ADVERTISEMENT
  About the SA Blog Network

Posts Tagged "entanglement"

Life, Unbounded

This Is What We Don’t Know About The Universe

dont panic.001

In recent days I’ve had some interesting conversations. There’s a giddiness going around, related to an outpouring of science love – the kind you get from President Obama introducing TV science shows, the kind that has wonderful visuals, but is, well, a wee bit simplistic (a sin that none of us could ever, ever be [...]

Keep reading »
Observations

Wormholes May Save Physics from Black Hole Infernos

Black_Hole_Milkyway

Are black holes surrounded by walls of fire? Does this imply that one (or more) of our most cherished physical principles—and here I’m talking about biggies like quantum theory, the conservation of information or Einstein’s equivalence principle—is wrong? Any may our savior come in the form of wormholes? These are the questions consuming some of [...]

Keep reading »
Observations

Quantum Teleportation Achieved over Record Distances

Telescope used in teleportation experiments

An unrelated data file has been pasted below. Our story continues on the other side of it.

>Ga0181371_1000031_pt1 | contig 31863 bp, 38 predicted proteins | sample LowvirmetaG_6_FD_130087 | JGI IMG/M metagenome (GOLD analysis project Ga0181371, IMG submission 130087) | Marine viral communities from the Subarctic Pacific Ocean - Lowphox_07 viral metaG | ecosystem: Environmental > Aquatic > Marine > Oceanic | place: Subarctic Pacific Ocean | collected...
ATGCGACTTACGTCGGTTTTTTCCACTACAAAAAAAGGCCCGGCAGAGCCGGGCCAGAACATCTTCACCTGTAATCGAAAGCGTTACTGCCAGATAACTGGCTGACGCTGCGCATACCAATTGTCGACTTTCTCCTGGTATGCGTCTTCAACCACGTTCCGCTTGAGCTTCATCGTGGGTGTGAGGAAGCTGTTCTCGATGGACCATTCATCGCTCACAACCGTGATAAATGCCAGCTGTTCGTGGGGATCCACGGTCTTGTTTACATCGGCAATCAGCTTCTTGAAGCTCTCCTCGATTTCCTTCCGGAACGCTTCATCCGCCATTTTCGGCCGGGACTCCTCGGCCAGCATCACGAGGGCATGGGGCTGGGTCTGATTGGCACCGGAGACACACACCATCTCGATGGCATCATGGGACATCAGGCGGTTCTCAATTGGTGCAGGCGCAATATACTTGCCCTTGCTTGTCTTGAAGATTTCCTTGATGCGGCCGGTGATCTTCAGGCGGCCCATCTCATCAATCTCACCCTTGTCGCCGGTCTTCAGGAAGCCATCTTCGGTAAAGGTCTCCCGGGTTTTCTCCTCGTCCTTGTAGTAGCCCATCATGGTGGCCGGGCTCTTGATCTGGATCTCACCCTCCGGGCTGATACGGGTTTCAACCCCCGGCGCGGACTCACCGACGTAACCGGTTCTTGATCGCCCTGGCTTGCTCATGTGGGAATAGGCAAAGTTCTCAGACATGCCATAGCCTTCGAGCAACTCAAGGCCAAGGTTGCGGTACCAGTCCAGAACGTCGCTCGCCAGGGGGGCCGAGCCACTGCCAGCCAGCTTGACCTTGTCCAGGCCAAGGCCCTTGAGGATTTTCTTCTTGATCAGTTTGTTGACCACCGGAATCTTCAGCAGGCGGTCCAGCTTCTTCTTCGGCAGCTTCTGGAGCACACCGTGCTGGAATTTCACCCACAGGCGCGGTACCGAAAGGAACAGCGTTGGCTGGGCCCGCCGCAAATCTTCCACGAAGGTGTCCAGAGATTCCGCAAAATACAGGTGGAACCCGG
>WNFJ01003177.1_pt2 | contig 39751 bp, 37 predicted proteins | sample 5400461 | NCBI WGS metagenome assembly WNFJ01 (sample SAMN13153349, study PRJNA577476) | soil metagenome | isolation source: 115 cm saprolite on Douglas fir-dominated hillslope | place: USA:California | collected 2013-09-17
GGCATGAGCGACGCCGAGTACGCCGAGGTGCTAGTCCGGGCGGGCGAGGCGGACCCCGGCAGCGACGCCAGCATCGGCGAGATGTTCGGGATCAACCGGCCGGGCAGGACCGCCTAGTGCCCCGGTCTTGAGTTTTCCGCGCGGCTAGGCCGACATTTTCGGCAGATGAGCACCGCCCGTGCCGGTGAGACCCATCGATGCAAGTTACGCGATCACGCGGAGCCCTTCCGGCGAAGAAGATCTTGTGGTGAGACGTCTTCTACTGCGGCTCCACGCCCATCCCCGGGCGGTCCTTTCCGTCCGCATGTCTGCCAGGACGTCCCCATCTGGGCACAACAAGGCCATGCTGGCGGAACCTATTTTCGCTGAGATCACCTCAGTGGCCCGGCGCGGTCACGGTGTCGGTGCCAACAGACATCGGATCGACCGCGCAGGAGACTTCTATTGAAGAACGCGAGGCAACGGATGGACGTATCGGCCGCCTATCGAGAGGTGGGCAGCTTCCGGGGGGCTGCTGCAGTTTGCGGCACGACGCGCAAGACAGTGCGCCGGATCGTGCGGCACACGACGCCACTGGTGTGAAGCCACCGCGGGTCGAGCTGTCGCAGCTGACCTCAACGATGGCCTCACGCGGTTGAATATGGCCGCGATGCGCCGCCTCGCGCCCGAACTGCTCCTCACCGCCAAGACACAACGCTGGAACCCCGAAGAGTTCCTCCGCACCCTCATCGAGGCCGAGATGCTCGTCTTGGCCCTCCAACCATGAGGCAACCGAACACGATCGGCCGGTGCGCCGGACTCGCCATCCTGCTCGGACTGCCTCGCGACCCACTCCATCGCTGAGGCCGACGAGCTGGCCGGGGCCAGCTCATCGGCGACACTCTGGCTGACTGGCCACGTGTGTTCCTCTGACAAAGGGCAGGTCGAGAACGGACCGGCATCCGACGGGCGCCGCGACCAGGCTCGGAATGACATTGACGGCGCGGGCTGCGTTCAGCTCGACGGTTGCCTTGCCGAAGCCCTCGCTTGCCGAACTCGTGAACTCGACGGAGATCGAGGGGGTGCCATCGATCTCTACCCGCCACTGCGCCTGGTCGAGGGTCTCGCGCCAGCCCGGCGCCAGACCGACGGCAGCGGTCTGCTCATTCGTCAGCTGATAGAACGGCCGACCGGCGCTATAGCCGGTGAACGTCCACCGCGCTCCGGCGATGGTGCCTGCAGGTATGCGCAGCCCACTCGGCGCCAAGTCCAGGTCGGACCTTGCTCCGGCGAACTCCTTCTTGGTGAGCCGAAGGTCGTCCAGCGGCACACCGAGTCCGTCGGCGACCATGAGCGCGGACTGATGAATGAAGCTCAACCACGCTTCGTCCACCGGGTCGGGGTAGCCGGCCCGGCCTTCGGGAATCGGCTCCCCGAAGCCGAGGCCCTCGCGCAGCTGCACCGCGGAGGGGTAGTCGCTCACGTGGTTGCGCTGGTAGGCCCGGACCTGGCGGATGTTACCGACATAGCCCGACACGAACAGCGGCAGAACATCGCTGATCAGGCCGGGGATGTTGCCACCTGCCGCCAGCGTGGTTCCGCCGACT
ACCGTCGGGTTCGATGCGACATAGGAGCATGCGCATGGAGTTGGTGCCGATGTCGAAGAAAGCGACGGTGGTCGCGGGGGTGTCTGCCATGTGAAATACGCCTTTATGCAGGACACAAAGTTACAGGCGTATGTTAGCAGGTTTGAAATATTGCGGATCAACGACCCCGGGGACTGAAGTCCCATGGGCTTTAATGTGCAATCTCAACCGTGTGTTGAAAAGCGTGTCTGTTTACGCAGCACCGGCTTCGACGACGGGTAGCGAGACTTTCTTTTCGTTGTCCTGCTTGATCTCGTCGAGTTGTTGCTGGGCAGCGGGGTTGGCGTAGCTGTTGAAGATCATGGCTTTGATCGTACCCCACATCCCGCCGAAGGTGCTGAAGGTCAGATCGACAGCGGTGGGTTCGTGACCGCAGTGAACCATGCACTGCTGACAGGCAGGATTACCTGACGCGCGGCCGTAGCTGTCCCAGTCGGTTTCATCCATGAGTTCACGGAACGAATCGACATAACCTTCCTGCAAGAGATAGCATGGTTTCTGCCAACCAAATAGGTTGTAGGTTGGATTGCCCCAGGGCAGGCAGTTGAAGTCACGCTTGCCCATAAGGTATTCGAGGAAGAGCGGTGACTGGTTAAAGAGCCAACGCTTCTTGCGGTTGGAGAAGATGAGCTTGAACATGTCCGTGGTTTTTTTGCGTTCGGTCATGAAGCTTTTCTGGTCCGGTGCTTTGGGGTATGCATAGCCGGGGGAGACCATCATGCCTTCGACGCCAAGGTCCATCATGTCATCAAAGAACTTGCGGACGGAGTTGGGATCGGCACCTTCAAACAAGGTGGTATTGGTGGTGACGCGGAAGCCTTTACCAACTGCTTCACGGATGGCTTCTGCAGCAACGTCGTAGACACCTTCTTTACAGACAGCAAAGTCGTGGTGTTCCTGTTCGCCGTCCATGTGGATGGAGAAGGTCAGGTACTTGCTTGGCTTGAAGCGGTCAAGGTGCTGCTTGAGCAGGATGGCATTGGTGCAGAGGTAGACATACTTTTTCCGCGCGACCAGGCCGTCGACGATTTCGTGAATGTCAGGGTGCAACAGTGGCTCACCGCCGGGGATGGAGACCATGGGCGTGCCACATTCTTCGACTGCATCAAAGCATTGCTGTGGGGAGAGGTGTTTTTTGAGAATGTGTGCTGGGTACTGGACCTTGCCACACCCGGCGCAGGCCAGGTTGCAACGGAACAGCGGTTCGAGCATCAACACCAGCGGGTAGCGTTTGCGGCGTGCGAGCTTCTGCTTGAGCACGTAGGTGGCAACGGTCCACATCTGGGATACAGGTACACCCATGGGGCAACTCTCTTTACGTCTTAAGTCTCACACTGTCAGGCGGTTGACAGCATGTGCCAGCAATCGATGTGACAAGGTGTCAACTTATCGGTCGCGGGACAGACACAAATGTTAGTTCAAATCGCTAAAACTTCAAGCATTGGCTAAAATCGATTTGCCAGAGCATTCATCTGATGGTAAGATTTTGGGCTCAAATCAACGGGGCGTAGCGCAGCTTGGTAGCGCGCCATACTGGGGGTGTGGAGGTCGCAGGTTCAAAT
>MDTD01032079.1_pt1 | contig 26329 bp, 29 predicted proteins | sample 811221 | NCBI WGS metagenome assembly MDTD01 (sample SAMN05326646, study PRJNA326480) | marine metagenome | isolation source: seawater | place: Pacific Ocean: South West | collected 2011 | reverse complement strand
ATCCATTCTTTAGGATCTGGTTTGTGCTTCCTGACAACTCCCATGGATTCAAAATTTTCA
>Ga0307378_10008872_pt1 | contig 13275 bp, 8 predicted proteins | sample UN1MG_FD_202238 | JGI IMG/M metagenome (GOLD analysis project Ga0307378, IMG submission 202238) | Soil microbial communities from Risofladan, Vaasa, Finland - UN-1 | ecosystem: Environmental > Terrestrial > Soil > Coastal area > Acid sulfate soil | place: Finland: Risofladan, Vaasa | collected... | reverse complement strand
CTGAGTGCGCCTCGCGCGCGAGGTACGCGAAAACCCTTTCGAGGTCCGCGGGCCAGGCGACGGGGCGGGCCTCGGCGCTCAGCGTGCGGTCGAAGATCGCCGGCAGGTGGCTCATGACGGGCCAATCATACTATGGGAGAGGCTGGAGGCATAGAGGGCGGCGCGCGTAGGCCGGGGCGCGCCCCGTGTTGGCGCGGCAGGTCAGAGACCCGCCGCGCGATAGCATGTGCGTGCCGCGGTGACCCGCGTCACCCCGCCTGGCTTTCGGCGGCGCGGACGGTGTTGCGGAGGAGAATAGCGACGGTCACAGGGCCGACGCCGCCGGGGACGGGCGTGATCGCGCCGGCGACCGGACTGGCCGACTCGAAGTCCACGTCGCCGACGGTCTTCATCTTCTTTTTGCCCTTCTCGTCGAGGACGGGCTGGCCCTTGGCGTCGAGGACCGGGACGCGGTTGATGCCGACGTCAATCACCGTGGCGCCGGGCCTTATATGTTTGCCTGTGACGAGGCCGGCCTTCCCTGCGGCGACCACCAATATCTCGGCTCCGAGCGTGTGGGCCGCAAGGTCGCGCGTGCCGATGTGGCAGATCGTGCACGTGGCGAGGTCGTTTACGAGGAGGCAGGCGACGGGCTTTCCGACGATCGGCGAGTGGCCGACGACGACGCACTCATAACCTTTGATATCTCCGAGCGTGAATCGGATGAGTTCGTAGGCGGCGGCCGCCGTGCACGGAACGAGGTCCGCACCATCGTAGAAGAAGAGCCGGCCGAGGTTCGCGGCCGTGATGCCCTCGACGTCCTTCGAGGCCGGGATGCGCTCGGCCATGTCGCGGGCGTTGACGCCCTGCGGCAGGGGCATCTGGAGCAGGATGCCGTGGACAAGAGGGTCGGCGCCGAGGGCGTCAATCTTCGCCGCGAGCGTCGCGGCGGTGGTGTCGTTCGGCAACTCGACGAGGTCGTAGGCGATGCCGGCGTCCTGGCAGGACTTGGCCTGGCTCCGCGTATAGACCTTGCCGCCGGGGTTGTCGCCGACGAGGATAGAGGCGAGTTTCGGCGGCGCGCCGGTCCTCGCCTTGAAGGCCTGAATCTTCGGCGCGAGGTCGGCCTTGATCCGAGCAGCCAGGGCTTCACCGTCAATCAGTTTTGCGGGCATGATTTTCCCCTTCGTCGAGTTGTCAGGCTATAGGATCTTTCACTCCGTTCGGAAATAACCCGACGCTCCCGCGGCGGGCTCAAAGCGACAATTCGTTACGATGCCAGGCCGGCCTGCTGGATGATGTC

Two teams of researchers have extended the reach of quantum teleportation to unprecedented lengths, roughly equivalent to the distance between New York City and Philadelphia. But don’t expect teleportation stations to replace airports or train terminals—the teleportation scheme shifts only the quantum state of a single photon. And although part of the transfer happens instantaneously, [...]

Keep reading »
Observations

Physicists entangle a record-breaking 14 quantum bits

14 entangled calcium-ion qubits

Quantum information science is a bit like classroom management—the larger the group, the harder it is to keep everything together. But to build a practical quantum computer physicists will need many particles working in synchrony as quantum bits, or quibits. Each qubit can be a 0 and a 1 simultaneously, vaulting the number-crunching power of [...]

Keep reading »
Observations

Do-it-yourself quantum spooky action

Qutools booth

DRESDEN, Germany—How cool would it be not just to read about the craziness of quantum mechanics, but to see it—even better, do it—for yourself? Several years ago I asked virtuoso experimental physicist Paul Kwiat whether he could develop a simple demonstration anyone could do at home, and he and his undergraduate student Rachel Killmer came [...]

Keep reading »

More from Scientific American

Scientific American Holiday Sale

Give a Gift &
Get a Gift - Free!

Give a 1 year subscription as low as $14.99

Subscribe Now! >

X

Email this Article

X